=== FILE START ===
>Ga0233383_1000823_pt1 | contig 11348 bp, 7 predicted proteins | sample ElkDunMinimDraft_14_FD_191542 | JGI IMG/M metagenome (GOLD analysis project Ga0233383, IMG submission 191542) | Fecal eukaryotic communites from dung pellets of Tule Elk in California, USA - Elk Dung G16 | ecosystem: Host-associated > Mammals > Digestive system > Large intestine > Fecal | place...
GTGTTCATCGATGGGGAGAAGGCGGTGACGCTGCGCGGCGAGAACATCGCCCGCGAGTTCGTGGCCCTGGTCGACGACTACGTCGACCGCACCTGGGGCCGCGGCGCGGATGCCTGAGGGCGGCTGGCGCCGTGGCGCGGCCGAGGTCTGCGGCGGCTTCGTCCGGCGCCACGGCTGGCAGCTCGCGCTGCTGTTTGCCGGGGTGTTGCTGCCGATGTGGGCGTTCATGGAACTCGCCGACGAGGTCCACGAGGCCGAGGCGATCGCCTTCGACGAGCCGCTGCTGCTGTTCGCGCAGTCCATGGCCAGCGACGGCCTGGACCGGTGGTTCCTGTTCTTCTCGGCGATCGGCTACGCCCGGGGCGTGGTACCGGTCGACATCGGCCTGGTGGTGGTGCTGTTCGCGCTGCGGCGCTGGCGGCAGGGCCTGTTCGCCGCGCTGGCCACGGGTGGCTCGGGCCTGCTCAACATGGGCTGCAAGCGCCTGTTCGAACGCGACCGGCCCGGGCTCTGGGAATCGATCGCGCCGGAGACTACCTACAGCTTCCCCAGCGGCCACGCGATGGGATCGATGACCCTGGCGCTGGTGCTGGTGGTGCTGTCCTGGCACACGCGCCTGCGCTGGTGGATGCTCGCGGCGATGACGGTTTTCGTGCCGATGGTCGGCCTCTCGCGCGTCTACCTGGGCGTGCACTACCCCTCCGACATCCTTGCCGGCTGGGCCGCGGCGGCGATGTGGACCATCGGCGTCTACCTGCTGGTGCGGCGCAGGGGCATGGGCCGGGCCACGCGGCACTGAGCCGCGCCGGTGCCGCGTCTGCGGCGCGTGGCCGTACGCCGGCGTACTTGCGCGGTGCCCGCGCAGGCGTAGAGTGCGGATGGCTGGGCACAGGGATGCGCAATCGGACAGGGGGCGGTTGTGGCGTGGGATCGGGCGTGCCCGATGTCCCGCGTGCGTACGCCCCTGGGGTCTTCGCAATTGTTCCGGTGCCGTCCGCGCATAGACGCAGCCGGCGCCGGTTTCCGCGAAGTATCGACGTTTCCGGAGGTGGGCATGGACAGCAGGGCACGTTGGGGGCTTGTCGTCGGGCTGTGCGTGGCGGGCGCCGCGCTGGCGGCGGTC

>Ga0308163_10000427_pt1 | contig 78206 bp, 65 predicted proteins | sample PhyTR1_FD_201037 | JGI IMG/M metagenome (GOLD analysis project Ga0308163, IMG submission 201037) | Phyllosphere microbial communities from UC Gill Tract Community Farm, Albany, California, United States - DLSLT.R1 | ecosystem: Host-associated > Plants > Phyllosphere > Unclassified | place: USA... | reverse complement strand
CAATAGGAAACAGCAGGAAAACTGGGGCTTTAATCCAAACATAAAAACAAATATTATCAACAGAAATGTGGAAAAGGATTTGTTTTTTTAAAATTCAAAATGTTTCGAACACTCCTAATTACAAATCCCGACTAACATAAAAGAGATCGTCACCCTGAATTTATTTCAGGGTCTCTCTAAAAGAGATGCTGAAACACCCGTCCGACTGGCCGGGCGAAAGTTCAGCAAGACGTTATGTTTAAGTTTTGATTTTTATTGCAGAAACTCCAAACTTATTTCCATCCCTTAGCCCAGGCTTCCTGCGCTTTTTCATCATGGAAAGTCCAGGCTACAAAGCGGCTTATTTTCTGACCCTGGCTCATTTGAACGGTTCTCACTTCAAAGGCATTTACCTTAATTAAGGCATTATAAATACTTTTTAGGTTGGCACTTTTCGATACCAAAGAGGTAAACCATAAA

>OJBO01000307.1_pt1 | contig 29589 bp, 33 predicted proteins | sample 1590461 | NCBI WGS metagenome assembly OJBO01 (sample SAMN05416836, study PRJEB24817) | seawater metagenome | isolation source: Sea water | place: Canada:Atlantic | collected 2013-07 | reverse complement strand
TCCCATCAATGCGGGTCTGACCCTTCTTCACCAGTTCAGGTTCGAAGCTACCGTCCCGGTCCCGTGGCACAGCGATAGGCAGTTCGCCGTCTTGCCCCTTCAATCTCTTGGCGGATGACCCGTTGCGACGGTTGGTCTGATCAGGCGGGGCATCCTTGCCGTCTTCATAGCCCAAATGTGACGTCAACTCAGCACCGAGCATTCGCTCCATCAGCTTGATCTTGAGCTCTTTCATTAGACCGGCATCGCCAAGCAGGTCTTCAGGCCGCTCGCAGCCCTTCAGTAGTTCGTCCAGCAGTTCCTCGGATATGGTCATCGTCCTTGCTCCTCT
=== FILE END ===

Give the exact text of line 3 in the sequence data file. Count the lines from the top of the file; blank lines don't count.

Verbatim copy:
>Ga0308163_10000427_pt1 | contig 78206 bp, 65 predicted proteins | sample PhyTR1_FD_201037 | JGI IMG/M metagenome (GOLD analysis project Ga0308163, IMG submission 201037) | Phyllosphere microbial communities from UC Gill Tract Community Farm, Albany, California, United States - DLSLT.R1 | ecosystem: Host-associated > Plants > Phyllosphere > Unclassified | place: USA... | reverse complement strand